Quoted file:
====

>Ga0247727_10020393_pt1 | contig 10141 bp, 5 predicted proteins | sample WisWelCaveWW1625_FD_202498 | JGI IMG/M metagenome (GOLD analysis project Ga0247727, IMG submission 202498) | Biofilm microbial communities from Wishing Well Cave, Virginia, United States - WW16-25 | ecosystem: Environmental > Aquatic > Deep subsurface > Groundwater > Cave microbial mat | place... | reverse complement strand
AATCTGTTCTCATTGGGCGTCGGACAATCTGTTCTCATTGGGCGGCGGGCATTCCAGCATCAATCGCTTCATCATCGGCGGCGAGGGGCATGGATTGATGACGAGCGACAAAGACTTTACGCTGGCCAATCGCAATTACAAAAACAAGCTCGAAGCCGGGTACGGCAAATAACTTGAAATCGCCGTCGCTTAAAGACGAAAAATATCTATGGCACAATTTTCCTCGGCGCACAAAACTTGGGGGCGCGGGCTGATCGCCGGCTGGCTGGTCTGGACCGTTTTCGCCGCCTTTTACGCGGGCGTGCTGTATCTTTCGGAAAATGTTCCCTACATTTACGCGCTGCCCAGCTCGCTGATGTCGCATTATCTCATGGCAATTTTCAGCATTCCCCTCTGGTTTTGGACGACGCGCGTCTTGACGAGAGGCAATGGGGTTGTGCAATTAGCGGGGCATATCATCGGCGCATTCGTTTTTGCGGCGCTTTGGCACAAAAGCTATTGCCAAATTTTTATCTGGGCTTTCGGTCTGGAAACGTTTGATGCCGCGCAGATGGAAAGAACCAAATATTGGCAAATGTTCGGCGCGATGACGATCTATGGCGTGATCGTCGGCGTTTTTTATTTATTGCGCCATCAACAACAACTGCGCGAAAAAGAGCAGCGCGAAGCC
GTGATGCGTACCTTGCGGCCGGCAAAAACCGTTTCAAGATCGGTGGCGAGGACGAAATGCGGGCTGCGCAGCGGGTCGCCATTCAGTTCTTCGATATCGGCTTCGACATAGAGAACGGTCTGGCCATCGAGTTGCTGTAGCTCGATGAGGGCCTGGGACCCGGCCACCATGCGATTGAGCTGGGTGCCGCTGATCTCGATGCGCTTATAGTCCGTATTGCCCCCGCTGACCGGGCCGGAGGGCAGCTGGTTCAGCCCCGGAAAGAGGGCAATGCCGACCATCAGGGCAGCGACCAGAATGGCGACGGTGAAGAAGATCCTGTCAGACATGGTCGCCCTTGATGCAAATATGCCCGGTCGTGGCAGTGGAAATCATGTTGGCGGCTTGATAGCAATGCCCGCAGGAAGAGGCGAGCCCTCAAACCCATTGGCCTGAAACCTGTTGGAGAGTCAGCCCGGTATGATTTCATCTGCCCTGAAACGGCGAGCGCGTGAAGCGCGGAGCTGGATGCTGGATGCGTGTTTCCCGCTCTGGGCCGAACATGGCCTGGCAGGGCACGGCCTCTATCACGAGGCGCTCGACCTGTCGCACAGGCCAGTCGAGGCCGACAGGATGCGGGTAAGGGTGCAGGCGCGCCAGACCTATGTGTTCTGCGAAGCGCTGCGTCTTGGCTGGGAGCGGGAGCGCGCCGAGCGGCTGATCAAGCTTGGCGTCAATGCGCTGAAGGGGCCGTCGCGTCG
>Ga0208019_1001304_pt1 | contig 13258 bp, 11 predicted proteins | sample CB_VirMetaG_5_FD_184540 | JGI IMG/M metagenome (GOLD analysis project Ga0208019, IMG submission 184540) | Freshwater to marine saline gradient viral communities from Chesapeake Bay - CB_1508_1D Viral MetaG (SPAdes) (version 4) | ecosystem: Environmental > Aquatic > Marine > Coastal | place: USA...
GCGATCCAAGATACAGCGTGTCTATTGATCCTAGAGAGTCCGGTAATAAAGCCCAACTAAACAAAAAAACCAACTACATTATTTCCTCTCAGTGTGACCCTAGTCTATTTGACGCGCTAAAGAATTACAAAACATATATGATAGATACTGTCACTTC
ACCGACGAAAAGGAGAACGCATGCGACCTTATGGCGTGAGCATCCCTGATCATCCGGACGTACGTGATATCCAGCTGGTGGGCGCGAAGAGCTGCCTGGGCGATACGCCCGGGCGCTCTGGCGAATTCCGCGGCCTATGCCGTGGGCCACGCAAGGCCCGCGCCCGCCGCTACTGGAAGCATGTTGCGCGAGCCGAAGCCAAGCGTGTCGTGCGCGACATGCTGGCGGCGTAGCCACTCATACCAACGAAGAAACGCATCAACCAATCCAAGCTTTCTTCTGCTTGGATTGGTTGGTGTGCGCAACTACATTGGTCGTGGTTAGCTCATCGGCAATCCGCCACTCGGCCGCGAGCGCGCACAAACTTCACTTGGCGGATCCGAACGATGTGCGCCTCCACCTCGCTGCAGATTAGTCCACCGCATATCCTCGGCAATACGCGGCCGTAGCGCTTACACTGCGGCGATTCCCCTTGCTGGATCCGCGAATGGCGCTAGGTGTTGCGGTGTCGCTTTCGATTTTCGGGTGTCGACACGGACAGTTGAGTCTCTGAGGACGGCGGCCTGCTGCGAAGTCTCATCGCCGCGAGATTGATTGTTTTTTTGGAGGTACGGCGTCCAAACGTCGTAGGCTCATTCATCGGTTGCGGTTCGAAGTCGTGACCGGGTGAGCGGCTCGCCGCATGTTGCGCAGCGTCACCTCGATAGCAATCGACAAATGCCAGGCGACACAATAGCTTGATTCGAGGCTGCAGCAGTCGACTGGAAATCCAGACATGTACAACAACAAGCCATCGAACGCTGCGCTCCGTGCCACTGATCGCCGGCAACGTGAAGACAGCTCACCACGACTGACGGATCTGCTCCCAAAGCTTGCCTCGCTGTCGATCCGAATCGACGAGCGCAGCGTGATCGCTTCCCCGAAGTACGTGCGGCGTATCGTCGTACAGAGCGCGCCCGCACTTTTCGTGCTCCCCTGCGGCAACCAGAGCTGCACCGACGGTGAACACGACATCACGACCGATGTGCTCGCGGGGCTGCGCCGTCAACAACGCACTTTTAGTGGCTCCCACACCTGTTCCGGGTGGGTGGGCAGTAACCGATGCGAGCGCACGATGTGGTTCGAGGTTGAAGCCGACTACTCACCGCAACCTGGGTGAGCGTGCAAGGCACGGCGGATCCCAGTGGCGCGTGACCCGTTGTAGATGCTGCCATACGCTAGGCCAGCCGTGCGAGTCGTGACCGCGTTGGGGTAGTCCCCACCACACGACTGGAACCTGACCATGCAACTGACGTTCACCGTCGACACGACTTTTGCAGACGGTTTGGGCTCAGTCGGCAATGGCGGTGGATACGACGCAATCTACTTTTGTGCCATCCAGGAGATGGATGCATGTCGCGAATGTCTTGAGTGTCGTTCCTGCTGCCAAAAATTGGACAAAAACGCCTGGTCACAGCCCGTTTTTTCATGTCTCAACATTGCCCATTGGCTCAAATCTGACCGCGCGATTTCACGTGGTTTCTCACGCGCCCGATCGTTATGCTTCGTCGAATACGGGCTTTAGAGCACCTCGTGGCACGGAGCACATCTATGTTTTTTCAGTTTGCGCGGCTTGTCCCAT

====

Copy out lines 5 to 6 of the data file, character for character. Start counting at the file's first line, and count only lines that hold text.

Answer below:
GCGATCCAAGATACAGCGTGTCTATTGATCCTAGAGAGTCCGGTAATAAAGCCCAACTAAACAAAAAAACCAACTACATTATTTCCTCTCAGTGTGACCCTAGTCTATTTGACGCGCTAAAGAATTACAAAACATATATGATAGATACTGTCACTTC
ACCGACGAAAAGGAGAACGCATGCGACCTTATGGCGTGAGCATCCCTGATCATCCGGACGTACGTGATATCCAGCTGGTGGGCGCGAAGAGCTGCCTGGGCGATACGCCCGGGCGCTCTGGCGAATTCCGCGGCCTATGCCGTGGGCCACGCAAGGCCCGCGCCCGCCGCTACTGGAAGCATGTTGCGCGAGCCGAAGCCAAGCGTGTCGTGCGCGACATGCTGGCGGCGTAGCCACTCATACCAACGAAGAAACGCATCAACCAATCCAAGCTTTCTTCTGCTTGGATTGGTTGGTGTGCGCAACTACATTGGTCGTGGTTAGCTCATCGGCAATCCGCCACTCGGCCGCGAGCGCGCACAAACTTCACTTGGCGGATCCGAACGATGTGCGCCTCCACCTCGCTGCAGATTAGTCCACCGCATATCCTCGGCAATACGCGGCCGTAGCGCTTACACTGCGGCGATTCCCCTTGCTGGATCCGCGAATGGCGCTAGGTGTTGCGGTGTCGCTTTCGATTTTCGGGTGTCGACACGGACAGTTGAGTCTCTGAGGACGGCGGCCTGCTGCGAAGTCTCATCGCCGCGAGATTGATTGTTTTTTTGGAGGTACGGCGTCCAAACGTCGTAGGCTCATTCATCGGTTGCGGTTCGAAGTCGTGACCGGGTGAGCGGCTCGCCGCATGTTGCGCAGCGTCACCTCGATAGCAATCGACAAATGCCAGGCGACACAATAGCTTGATTCGAGGCTGCAGCAGTCGACTGGAAATCCAGACATGTACAACAACAAGCCATCGAACGCTGCGCTCCGTGCCACTGATCGCCGGCAACGTGAAGACAGCTCACCACGACTGACGGATCTGCTCCCAAAGCTTGCCTCGCTGTCGATCCGAATCGACGAGCGCAGCGTGATCGCTTCCCCGAAGTACGTGCGGCGTATCGTCGTACAGAGCGCGCCCGCACTTTTCGTGCTCCCCTGCGGCAACCAGAGCTGCACCGACGGTGAACACGACATCACGACCGATGTGCTCGCGGGGCTGCGCCGTCAACAACGCACTTTTAGTGGCTCCCACACCTGTTCCGGGTGGGTGGGCAGTAACCGATGCGAGCGCACGATGTGGTTCGAGGTTGAAGCCGACTACTCACCGCAACCTGGGTGAGCGTGCAAGGCACGGCGGATCCCAGTGGCGCGTGACCCGTTGTAGATGCTGCCATACGCTAGGCCAGCCGTGCGAGTCGTGACCGCGTTGGGGTAGTCCCCACCACACGACTGGAACCTGACCATGCAACTGACGTTCACCGTCGACACGACTTTTGCAGACGGTTTGGGCTCAGTCGGCAATGGCGGTGGATACGACGCAATCTACTTTTGTGCCATCCAGGAGATGGATGCATGTCGCGAATGTCTTGAGTGTCGTTCCTGCTGCCAAAAATTGGACAAAAACGCCTGGTCACAGCCCGTTTTTTCATGTCTCAACATTGCCCATTGGCTCAAATCTGACCGCGCGATTTCACGTGGTTTCTCACGCGCCCGATCGTTATGCTTCGTCGAATACGGGCTTTAGAGCACCTCGTGGCACGGAGCACATCTATGTTTTTTCAGTTTGCGCGGCTTGTCCCAT